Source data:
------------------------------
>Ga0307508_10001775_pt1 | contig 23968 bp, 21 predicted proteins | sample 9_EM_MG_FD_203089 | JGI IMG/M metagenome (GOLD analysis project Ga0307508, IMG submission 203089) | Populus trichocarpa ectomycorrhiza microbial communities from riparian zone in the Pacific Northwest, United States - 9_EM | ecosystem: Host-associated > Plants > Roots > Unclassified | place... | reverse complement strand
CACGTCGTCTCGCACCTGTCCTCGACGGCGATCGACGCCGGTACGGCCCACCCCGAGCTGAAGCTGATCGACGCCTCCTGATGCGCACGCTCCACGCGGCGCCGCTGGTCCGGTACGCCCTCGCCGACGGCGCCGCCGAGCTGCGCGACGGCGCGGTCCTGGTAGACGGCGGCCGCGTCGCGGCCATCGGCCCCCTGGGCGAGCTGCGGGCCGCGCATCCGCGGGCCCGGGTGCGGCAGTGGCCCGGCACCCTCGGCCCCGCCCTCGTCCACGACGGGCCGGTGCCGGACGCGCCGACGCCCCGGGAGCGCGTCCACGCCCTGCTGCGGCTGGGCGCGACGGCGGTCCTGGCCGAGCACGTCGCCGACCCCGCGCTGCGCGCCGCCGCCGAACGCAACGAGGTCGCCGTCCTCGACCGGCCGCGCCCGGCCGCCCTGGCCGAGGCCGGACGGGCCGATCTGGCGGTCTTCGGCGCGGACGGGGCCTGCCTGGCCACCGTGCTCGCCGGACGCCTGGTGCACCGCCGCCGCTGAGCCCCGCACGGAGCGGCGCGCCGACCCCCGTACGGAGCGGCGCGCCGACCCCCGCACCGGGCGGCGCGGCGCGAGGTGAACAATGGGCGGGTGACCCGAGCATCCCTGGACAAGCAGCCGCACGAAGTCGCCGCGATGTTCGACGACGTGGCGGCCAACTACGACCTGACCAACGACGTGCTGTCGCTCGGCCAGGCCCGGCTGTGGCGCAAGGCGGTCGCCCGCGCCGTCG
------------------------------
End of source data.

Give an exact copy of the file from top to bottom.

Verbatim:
>Ga0307508_10001775_pt1 | contig 23968 bp, 21 predicted proteins | sample 9_EM_MG_FD_203089 | JGI IMG/M metagenome (GOLD analysis project Ga0307508, IMG submission 203089) | Populus trichocarpa ectomycorrhiza microbial communities from riparian zone in the Pacific Northwest, United States - 9_EM | ecosystem: Host-associated > Plants > Roots > Unclassified | place... | reverse complement strand
CACGTCGTCTCGCACCTGTCCTCGACGGCGATCGACGCCGGTACGGCCCACCCCGAGCTGAAGCTGATCGACGCCTCCTGATGCGCACGCTCCACGCGGCGCCGCTGGTCCGGTACGCCCTCGCCGACGGCGCCGCCGAGCTGCGCGACGGCGCGGTCCTGGTAGACGGCGGCCGCGTCGCGGCCATCGGCCCCCTGGGCGAGCTGCGGGCCGCGCATCCGCGGGCCCGGGTGCGGCAGTGGCCCGGCACCCTCGGCCCCGCCCTCGTCCACGACGGGCCGGTGCCGGACGCGCCGACGCCCCGGGAGCGCGTCCACGCCCTGCTGCGGCTGGGCGCGACGGCGGTCCTGGCCGAGCACGTCGCCGACCCCGCGCTGCGCGCCGCCGCCGAACGCAACGAGGTCGCCGTCCTCGACCGGCCGCGCCCGGCCGCCCTGGCCGAGGCCGGACGGGCCGATCTGGCGGTCTTCGGCGCGGACGGGGCCTGCCTGGCCACCGTGCTCGCCGGACGCCTGGTGCACCGCCGCCGCTGAGCCCCGCACGGAGCGGCGCGCCGACCCCCGTACGGAGCGGCGCGCCGACCCCCGCACCGGGCGGCGCGGCGCGAGGTGAACAATGGGCGGGTGACCCGAGCATCCCTGGACAAGCAGCCGCACGAAGTCGCCGCGATGTTCGACGACGTGGCGGCCAACTACGACCTGACCAACGACGTGCTGTCGCTCGGCCAGGCCCGGCTGTGGCGCAAGGCGGTCGCCCGCGCCGTCG